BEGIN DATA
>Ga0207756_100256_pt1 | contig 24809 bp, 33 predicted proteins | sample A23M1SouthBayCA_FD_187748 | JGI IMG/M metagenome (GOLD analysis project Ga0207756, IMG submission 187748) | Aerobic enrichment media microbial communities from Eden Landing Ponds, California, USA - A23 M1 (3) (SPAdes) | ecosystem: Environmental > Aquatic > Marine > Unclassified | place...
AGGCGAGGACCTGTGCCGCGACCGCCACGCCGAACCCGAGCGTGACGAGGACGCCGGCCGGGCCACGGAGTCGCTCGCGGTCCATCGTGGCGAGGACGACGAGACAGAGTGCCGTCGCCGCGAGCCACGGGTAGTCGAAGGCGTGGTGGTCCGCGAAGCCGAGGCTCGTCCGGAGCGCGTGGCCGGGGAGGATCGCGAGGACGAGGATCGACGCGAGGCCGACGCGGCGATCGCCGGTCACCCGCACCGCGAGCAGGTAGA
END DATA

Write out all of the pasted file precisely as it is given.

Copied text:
>Ga0207756_100256_pt1 | contig 24809 bp, 33 predicted proteins | sample A23M1SouthBayCA_FD_187748 | JGI IMG/M metagenome (GOLD analysis project Ga0207756, IMG submission 187748) | Aerobic enrichment media microbial communities from Eden Landing Ponds, California, USA - A23 M1 (3) (SPAdes) | ecosystem: Environmental > Aquatic > Marine > Unclassified | place...
AGGCGAGGACCTGTGCCGCGACCGCCACGCCGAACCCGAGCGTGACGAGGACGCCGGCCGGGCCACGGAGTCGCTCGCGGTCCATCGTGGCGAGGACGACGAGACAGAGTGCCGTCGCCGCGAGCCACGGGTAGTCGAAGGCGTGGTGGTCCGCGAAGCCGAGGCTCGTCCGGAGCGCGTGGCCGGGGAGGATCGCGAGGACGAGGATCGACGCGAGGCCGACGCGGCGATCGCCGGTCACCCGCACCGCGAGCAGGTAGA